Slice of Pye
Jobs, better environment vs. price and capacity
Los Angeles, CA -- Measure B is the kind of ballot initiative that has something to address some of the major concerns of most people.
There is the environmental aspect for the folks whose primary focus is ensuring that the next generation of Angelenos gets the opportunity to enjoy living in an atmosphere that is at least equal, and in the best case scenario, better than what is enjoyed today. And then there is the potential of a substantial number of jobs being created in a future growth industry that captivates the attention of those who continue to grapple with basic existence issues.
But as can be expected, Measure B is a solution that has both detractors and keen supporters.
Officially called the Solar Energy and Job Creation Program, Measure B is an ordinance that will change the city charter. If passed, the legislation could require the Los Angeles Department of Water and Power (DWP) to create and implement a solar energy program that would generate 400 megawatts of electricity by the 2014.
This is equivalent to slightly more than 5% of all the energy the city uses, said Michael Trujillo, Measure B campaign manager.
The electricity would be generated by solar panels placed on city properties including airports as well as a number of privately owned commercial buildings.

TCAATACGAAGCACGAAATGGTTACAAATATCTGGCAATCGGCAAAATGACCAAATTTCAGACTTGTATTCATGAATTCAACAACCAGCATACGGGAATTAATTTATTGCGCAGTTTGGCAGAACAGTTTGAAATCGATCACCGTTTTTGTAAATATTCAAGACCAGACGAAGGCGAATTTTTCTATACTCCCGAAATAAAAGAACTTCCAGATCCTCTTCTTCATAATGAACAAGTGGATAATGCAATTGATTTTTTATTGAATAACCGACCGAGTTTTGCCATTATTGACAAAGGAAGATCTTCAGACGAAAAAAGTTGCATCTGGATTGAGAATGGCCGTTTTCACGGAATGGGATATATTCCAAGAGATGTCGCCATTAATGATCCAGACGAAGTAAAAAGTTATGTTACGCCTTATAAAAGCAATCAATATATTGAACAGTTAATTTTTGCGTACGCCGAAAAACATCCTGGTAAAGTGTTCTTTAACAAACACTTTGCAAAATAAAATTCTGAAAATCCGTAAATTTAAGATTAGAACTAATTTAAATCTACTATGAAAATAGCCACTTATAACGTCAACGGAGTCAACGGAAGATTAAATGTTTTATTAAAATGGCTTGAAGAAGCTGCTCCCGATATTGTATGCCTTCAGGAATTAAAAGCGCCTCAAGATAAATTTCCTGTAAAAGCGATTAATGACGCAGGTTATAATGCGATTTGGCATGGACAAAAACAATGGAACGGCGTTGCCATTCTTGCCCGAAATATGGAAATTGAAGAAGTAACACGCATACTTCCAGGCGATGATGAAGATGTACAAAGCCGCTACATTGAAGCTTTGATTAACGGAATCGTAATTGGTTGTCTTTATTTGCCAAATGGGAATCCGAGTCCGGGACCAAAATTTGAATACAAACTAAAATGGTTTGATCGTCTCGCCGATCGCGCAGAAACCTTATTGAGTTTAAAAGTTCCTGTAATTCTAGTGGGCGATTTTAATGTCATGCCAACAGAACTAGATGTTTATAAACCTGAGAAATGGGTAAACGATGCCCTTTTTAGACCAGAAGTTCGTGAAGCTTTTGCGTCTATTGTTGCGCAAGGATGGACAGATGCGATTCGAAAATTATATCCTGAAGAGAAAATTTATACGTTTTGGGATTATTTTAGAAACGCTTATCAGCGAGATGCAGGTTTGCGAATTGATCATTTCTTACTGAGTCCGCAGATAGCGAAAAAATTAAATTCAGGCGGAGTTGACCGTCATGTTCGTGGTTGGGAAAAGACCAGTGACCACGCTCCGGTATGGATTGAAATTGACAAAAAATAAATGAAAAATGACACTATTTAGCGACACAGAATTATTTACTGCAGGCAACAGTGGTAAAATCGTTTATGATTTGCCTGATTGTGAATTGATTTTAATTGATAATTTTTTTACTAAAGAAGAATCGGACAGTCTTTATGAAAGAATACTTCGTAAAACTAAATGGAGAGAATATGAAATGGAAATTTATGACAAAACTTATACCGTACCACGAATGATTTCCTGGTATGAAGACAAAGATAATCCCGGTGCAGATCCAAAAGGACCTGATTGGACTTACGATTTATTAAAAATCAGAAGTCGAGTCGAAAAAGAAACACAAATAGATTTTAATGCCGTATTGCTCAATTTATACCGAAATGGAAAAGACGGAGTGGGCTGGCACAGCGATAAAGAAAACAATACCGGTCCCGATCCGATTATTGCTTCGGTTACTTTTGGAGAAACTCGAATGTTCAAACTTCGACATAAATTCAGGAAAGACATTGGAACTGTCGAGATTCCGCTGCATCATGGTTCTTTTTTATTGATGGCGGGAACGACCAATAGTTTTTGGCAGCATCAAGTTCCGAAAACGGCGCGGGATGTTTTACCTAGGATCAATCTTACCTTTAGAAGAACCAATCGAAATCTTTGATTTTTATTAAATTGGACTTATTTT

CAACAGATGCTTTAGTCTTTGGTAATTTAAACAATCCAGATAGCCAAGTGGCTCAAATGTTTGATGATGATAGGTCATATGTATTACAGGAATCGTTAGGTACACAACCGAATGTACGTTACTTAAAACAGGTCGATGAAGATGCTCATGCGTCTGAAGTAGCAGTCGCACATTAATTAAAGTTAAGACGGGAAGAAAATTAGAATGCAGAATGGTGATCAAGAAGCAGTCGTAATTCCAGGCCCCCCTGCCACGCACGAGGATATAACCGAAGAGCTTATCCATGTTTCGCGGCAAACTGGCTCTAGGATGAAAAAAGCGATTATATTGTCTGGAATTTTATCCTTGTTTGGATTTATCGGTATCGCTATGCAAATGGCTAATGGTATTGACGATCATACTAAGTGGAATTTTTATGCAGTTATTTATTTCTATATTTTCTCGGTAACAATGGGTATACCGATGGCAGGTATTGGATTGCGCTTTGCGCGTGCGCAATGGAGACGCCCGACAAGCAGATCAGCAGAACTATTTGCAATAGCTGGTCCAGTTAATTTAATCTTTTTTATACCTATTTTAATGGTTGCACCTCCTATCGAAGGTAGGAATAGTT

Trujillo said the estimated cost to create such a program is $1.2 to $1.5 billion dollars and will come from DWP through a 90 cents to $1.05 boost increase in the monthly bills of its consumers.
Additionally, Trujillo said the measure is expected to create from 200-400 jobs for every 10 megawatts of electricity produced.
“Most of these would be solar panel installer jobs that would probably start a bit higher than $50,000 a year with benefits,” said the campaign manager about the caliber of the jobs.
What convinced Rev. Eric Lee of the Southern Christian Leadership Conference (SCLC) to support the measure was the jobs program. Under the measure, training academies will be set up in communities with high levels of unemployment.
“What is suppose to happen is, once and if the measure is passed, the DWP will sit down with a task force of community leaders to determine where these job training academies are suppose to be located. One of the reasons I am at the table is to make sure they are located in our area, which suffers more from unemployment,” said Lee, who pointed out that African American males ages 19-30 face an unemployment rate as high as 40%.
Under Measure B, preferences will be given to companies that manufacture within the city of Los Angeles. The SCLC head sees this as another potential source of good paying jobs for the community.
But opponents of the measure question both the number and quality of the jobs backers claim will be created.
“The DWP says it is going to hire (only 400) people, and no manufacturer is going to commit a lot of money to put in an expensive facility on the prospect of a bid alone; they are going to want to have a contract,” contends Jack Humphreville, the ratepayer advocate of the Greater Wilshire Neighborhood Council.